Pathogenesis of autoimmune adrenal insufficiency
- Lynnette K Nieman, MD
Lynnette K Nieman, MD
- Section Editor — Adrenal Disease
- Senior Investigator
- Bethesda, MD
The most common cause of primary adrenal insufficiency is autoimmune adrenalitis. This topic will review the pathogenesis of autoimmune adrenal insufficiency, including the roles of humoral and cellular immunity and genetics. The clinical manifestations of this disorder and its association with polyglandular autoimmune syndromes are discussed separately. (See "Clinical manifestations of adrenal insufficiency in adults" and "Causes of primary adrenal insufficiency (Addison's disease)".)
Autoimmune adrenalitis is characterized by the presence of serum antibodies against the steroidogenic enzymes P450scc (CYP11A1, side-chain cleavage enzyme), P450c17 (CYP17, 17-alpha-hydroxylase), and P450c21 (CYP21A2, 21-hydroxylase) [1-3]. These enzymes are involved in the side-chain cleavage and subsequent hydroxylation of steroids (figure 1). The autoantibodies to CYP21A2 are of the IgG1 or IgG2a subclass [4,5], suggesting that T helper (Th) cells are involved in destruction of the adrenal cortex in patients with autoimmune Addison’s disease . Ample evidence demonstrates an important influence of genetic background on the development of adrenal insufficiency.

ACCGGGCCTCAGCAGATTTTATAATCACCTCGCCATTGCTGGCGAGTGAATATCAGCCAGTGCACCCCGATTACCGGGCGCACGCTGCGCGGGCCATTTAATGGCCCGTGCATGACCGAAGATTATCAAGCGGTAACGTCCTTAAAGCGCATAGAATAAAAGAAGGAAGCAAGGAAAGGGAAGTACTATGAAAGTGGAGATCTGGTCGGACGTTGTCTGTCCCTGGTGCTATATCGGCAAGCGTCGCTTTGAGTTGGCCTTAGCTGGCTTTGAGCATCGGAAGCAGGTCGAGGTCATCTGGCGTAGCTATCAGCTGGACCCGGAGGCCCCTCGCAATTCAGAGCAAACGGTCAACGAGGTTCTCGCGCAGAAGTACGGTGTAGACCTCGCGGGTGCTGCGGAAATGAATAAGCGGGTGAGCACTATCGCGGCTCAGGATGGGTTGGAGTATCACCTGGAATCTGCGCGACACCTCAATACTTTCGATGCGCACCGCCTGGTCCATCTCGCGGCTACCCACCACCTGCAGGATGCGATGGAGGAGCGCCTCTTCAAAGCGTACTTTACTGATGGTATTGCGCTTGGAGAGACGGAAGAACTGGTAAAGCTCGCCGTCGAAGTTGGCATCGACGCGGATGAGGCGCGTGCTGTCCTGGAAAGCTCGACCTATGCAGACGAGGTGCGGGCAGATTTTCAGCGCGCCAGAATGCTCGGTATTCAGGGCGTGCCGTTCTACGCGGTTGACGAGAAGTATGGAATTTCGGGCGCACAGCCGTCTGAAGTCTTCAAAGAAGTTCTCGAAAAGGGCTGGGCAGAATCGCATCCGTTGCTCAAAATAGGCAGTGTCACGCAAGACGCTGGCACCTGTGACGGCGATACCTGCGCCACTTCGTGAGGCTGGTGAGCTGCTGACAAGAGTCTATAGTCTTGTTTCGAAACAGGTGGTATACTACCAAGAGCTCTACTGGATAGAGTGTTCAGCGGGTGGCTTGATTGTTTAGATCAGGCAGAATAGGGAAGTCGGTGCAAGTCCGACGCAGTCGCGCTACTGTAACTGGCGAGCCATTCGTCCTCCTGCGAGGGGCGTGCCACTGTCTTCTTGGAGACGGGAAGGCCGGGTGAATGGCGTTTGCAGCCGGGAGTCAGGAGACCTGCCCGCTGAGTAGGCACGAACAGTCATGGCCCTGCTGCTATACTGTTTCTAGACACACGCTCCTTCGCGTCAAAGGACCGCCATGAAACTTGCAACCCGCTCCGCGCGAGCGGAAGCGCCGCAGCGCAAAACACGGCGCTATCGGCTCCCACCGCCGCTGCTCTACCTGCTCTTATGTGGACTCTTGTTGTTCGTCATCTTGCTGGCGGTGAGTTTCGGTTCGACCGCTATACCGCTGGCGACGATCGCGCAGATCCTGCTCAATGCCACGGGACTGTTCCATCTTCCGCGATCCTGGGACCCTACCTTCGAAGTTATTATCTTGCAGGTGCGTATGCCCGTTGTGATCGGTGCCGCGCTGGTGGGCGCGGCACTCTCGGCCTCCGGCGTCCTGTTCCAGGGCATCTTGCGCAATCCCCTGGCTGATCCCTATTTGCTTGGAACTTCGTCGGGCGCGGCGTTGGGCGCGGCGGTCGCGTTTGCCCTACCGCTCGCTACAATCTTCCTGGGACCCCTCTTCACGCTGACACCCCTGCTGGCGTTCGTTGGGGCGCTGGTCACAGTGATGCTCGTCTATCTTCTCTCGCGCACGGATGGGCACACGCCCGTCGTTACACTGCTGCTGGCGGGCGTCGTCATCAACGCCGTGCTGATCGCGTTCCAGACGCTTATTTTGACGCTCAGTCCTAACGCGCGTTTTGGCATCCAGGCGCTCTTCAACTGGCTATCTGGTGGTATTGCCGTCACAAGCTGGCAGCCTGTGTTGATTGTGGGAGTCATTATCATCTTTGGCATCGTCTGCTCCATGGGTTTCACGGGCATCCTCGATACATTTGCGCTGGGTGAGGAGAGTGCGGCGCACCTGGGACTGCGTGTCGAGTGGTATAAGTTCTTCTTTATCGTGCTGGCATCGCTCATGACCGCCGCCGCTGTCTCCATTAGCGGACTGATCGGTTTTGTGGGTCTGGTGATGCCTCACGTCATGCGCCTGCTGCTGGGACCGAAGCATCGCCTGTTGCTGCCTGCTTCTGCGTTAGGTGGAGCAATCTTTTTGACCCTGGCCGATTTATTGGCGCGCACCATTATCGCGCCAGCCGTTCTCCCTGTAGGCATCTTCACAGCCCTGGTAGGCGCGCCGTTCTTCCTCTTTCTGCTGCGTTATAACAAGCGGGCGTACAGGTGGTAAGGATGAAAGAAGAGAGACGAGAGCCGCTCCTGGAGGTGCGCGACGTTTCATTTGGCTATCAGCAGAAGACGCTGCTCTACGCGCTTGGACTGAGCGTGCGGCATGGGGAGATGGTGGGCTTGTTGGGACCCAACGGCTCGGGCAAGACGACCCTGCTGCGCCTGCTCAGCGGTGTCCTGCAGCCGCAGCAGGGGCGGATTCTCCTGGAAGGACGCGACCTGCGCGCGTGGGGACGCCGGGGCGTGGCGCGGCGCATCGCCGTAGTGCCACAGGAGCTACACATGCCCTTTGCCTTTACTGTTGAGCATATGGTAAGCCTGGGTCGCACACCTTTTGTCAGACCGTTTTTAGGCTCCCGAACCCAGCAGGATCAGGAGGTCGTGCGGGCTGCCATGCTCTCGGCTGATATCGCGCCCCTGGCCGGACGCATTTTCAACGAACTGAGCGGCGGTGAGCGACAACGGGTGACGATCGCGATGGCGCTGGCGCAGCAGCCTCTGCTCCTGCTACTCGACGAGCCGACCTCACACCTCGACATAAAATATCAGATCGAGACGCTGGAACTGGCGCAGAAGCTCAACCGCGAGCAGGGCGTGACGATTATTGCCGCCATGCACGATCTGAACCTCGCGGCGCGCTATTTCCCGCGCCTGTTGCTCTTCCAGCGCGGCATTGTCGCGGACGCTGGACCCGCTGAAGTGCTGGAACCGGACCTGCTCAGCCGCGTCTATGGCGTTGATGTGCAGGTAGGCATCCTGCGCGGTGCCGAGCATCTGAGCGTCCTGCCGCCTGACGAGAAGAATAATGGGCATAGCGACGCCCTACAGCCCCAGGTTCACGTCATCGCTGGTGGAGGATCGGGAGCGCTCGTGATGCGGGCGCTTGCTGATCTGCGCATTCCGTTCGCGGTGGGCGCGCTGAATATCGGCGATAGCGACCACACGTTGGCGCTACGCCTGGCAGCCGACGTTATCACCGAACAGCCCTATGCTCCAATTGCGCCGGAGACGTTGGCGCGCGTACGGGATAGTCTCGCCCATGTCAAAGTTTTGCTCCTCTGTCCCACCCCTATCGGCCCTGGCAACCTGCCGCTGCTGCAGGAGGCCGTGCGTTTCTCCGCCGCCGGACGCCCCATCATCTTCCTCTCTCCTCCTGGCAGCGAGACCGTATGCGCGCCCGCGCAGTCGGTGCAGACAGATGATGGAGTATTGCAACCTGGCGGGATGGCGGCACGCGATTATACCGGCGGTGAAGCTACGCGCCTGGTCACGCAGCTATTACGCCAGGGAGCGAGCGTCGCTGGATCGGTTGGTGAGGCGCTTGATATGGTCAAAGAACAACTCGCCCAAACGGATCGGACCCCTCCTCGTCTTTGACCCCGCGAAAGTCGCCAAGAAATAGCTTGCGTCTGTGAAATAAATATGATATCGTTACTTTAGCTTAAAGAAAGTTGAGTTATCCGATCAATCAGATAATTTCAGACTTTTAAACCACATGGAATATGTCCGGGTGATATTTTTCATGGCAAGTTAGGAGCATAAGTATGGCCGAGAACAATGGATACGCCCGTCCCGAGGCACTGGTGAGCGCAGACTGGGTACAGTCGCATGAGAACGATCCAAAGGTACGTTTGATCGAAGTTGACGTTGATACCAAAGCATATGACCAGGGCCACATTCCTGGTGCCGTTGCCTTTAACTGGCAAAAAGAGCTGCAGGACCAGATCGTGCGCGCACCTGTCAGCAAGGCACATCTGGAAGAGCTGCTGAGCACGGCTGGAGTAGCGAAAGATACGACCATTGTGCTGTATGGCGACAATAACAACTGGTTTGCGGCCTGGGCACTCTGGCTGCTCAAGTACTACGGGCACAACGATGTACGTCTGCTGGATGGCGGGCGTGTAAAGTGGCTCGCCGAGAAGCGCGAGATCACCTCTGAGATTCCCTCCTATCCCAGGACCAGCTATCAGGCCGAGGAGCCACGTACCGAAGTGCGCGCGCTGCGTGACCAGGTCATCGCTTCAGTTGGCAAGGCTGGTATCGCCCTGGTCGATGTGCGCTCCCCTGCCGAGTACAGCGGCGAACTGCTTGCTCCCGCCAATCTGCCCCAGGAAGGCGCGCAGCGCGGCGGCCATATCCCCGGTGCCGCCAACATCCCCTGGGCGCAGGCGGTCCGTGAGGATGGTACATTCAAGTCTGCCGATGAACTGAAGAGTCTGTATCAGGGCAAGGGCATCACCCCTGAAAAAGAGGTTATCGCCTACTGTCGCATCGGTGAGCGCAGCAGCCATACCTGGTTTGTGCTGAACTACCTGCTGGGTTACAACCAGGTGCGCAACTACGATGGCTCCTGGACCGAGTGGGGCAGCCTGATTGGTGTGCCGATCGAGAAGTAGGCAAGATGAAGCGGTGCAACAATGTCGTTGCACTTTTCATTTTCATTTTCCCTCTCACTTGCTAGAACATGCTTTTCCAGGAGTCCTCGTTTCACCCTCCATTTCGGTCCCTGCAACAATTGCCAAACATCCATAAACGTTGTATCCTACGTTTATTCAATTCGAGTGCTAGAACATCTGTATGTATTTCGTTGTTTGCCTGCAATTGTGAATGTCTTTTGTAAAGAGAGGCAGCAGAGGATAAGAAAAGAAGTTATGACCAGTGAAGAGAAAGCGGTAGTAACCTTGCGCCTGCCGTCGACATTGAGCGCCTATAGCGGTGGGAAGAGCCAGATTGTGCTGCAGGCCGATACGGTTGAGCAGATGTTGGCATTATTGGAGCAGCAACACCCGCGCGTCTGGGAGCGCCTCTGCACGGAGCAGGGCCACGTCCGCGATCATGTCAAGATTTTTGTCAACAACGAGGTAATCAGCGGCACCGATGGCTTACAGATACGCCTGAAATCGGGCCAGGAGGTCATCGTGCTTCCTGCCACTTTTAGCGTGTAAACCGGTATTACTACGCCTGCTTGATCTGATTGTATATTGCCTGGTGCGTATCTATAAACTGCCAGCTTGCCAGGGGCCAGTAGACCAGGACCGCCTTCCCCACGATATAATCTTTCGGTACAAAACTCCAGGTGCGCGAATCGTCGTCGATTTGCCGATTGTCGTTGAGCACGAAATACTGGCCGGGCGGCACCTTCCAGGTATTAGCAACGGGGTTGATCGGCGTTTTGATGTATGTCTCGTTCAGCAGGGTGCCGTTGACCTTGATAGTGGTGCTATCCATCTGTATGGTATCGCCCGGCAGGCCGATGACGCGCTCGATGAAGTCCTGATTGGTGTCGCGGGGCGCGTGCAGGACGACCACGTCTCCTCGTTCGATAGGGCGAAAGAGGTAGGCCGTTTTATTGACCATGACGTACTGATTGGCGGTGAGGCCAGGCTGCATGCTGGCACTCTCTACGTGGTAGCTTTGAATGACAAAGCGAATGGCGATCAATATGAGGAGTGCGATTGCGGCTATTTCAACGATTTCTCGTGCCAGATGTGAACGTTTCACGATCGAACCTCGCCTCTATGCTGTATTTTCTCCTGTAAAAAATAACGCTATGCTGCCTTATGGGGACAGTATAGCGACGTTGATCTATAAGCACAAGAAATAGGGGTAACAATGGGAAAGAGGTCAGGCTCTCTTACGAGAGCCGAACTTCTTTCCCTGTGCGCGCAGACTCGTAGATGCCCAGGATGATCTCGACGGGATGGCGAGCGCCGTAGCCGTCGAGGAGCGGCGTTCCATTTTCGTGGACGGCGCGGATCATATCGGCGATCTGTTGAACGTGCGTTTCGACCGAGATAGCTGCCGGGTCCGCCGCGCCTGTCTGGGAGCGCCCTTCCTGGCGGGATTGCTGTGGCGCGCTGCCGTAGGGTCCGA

Anti-adrenal antibodies — Initial studies evaluated the ability of serum antibodies to react with primate adrenal cortex using an indirect immunofluorescence technique. Because the test detects any IgG antibodies that are bound, it is not specific for a given antigen. Thus, the results are commonly referred to as "anti-adrenal" antibodies, reflecting the non-specific nature of the test. Subsequent studies showed that the antiadrenal autoantibodies detected by immunofluorescence on tissue sections were mainly directed against CYP17 and CYP21A2 .
Antibodies to all three zones of the adrenal cortex are present in the serum of 60 to 75 percent of patients with primary adrenal insufficiency caused by autoimmune adrenalitis; in contrast, they are rarely found in patients with other causes of adrenal insufficiency, in first-degree relatives of patients with autoimmune primary adrenal insufficiency, or in normal subjects [1,8-13].
Antiadrenal antibodies are more common in women, particularly those with the polyglandular autoimmune syndrome (type 2). Patients with antibodies develop adrenal insufficiency at a rate of up to 19 percent per year [13-15]. In autoimmune polyendocrinopathy syndrome type 1, or autoimmune polyendocrinopathy-candidiasis-ectodermal dystrophy (APECED) syndrome, the presence of adrenal autoantibodies has a 92 percent predictive value for the development of adrenal insufficiency [14,16].
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